You’ll probably know by now that tigers pace in captivity as a coping mechanism. Worried humans pace too. It is a sign of stress. Tigers don’t do it in the wild. It is not something you want to see and be proud of because humans created the environment in which tigers display this abnormal behavior. Many wild cat species and other animals pace back and forth in zoos. Sometimes this form of abnormal behavior varies but it will always be repetitive and it will go on for a long time. I remember seeing a bobcat half climb his cage railings and jump down and he’d do this over and over. It is disturbing to see if you care about animal welfare.
I can remember being in the cage/enclosure of a serval at A1 Savannahs in Oklahoma, a breeder of Savannah cats and servals. The male cat in the enclosure, Morpheus, was pacing endlessly back and forth against the railings. He’d take no more than a few paces in one direction and the same in the other direction. The ground became muddy. His ‘wife’ was under cover nearby. It was all very depressing to be frank. He hissed at me and sprayed urine over me. I photographed him close up. He scratched me. Not a great life for a captive wild cat. He’s probably dead by now as I met him around 7 years ago.
I think pacing is a form of displacement activity for captive animals. In other words the act of pacing is therapeutic as it distracts the animal’s mind from the fact that they are captive, living in a small space with no control over their future. It is the lack of freedom – a lack of control over what they can do – which generates mental torment. It is mental torture and can cause psychological problems, I would suggest. I remember seeing a monkey who had been released from a chain. He’d been chained all his life. He had become slightly mad. So cruel. Pacing eases the discomfort by distracting the mind. The mind has to process the activity albeit it is a very false and meaningless activity.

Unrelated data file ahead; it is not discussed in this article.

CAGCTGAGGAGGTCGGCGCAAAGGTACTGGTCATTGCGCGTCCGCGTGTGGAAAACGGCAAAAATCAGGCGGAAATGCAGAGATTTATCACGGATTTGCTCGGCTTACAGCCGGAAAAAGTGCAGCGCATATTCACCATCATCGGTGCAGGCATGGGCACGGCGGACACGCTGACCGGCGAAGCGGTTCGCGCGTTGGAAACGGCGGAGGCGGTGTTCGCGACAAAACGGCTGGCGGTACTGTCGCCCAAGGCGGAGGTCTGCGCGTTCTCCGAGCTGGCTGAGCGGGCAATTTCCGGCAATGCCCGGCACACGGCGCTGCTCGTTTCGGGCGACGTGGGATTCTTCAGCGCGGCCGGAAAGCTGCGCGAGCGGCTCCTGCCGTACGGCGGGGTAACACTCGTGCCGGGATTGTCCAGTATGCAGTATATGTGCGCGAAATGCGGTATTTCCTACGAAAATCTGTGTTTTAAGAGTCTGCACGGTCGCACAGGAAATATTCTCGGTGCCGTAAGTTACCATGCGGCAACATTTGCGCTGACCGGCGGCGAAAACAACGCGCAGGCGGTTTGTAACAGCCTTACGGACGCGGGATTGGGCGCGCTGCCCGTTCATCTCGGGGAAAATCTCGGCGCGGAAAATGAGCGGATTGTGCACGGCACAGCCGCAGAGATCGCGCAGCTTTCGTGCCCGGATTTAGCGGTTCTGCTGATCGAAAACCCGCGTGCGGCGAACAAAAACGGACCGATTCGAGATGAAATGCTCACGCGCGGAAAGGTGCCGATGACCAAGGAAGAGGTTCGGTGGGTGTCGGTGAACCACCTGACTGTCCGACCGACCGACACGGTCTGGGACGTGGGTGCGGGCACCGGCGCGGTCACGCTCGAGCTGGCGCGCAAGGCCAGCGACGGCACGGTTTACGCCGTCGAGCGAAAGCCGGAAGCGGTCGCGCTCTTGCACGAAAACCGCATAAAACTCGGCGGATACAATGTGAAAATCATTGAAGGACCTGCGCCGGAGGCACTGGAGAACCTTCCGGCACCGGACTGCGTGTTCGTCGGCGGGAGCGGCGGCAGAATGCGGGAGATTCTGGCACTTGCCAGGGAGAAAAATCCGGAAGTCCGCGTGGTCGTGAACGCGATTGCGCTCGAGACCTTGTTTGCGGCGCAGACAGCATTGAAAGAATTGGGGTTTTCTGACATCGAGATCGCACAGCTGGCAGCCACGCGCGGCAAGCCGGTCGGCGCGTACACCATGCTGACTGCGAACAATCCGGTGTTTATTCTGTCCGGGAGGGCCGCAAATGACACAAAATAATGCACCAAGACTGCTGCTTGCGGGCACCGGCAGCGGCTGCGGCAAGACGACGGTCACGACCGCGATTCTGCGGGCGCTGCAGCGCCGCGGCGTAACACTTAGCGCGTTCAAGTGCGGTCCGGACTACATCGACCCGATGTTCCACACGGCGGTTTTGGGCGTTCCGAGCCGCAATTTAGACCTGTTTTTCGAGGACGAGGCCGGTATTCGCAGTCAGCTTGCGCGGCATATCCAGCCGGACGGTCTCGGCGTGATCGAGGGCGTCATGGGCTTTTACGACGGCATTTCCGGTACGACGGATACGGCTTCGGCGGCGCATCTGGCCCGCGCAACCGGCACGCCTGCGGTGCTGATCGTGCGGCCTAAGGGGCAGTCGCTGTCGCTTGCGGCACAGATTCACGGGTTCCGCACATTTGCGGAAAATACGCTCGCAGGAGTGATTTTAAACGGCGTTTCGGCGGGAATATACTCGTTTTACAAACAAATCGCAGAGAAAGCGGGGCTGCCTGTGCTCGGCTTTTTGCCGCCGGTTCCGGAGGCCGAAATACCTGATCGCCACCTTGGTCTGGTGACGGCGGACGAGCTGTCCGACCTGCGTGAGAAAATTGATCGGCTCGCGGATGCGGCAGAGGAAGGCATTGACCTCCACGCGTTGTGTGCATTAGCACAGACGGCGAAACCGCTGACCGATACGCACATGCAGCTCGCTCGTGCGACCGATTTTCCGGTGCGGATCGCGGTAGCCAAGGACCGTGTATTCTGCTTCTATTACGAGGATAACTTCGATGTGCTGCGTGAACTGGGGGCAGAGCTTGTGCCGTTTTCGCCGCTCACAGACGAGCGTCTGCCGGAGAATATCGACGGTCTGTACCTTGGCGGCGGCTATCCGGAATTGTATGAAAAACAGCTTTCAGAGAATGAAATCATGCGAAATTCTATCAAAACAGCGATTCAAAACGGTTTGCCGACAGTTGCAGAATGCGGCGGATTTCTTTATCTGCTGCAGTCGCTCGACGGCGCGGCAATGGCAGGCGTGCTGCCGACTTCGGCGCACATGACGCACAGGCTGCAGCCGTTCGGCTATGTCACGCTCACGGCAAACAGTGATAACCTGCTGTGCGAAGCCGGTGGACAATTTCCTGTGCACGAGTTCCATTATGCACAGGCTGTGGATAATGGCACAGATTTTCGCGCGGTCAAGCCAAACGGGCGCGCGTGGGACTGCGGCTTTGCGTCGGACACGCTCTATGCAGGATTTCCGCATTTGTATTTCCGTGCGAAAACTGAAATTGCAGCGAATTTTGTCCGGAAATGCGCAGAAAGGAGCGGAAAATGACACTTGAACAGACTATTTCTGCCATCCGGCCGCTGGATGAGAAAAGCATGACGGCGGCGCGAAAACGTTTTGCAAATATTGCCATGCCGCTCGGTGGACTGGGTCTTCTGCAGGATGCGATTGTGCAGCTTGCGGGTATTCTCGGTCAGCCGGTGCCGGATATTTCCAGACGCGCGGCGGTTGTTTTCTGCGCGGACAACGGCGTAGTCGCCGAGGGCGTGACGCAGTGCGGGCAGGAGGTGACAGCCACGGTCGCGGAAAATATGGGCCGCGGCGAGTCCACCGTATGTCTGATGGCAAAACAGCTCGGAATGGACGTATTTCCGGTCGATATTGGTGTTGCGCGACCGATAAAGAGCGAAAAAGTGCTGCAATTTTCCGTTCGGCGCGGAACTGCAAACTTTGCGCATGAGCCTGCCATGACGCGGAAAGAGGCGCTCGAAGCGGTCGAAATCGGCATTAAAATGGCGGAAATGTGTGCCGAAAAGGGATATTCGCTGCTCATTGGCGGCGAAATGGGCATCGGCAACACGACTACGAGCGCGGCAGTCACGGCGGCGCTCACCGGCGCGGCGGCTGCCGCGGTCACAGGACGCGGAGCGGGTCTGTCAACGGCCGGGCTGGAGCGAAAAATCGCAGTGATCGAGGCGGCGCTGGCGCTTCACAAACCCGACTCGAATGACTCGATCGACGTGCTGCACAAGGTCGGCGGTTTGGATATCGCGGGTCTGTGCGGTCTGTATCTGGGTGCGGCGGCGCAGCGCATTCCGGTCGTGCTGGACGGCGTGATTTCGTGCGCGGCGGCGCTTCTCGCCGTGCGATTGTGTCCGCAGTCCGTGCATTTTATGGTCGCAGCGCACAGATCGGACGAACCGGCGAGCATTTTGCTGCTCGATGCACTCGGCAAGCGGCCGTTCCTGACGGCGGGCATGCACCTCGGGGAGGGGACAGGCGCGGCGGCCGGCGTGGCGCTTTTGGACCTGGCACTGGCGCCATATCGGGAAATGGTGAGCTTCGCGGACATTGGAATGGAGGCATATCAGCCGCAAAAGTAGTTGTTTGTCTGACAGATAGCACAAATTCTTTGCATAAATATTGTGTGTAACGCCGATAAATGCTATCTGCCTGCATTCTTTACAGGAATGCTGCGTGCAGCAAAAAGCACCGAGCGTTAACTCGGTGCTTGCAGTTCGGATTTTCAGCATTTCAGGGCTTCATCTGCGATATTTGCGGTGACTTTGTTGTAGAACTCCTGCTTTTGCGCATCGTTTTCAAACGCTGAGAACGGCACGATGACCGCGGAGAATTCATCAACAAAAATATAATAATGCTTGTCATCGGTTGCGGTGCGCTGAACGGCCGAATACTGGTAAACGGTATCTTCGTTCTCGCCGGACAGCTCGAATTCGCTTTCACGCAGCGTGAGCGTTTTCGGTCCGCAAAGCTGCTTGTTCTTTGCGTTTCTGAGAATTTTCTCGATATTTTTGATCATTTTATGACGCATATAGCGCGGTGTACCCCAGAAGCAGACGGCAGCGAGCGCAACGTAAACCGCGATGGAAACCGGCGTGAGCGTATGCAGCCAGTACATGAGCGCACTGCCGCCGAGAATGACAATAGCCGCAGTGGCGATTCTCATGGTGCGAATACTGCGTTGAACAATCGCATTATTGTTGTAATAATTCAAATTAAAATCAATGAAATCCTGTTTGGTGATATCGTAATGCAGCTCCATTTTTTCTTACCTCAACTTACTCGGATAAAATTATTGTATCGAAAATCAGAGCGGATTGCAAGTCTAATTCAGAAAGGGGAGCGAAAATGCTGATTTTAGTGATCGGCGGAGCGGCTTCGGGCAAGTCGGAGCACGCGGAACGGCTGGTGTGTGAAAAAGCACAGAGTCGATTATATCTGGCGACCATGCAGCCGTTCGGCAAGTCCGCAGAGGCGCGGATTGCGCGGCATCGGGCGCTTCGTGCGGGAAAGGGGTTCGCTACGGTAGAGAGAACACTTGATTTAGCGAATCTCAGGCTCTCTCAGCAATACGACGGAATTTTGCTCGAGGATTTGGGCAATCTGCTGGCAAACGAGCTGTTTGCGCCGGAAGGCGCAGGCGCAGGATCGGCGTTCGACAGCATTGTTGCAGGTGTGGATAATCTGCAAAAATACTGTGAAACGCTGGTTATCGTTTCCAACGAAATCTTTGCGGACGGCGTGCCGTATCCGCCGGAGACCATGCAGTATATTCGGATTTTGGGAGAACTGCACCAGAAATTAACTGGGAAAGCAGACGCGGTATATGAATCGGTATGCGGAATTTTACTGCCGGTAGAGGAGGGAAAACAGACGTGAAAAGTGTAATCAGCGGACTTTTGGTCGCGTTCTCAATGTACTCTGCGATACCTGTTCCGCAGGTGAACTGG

Another form of ‘displacement activity’ that you’ll see in cats including domestic cats is nose licking. If your cat can’t make up his mind or is unsure about something or has just been through a slightly uncomfortable experience he might lick his nose. If he has done that immediately after you put him down you’ll know that he was not all that pleased with being picked up 😉
Prisoners in cells often pace. The reason is similar. It is distracting. The mind thinks better when pacing. It sort of massages the mind. Also sometimes when people deliver speeches they pace back and forth. I have seen this. Gordon Brown, the UK’s Prime Minister at one time paced up and down before the microphone when delivering his pro-European speech before the referendum. It must have made the words flow more easily.
We don’t know what goes through the mind of a captive wild cat such as a tiger when he or she is pacing. I’d suggest that something specific is going through their minds. It will be thoughts of hunting and being free to make choices.
Is it true that tigers or cats born into captivity will not be stressed and will not pace? I can’t find a clean answer in books or on the internet. The answer will be that it is irrelevant whether the cat was born at the zoo. He’ll still feel stressed and still pace (perhaps) because it is in the DNA of these magnificent creatures to roam over huge areas, many square miles, when hunting. Take that freedom and control away from them and they’ll feel a gnawing discomfort which they have discovered that they can ease by pacing.
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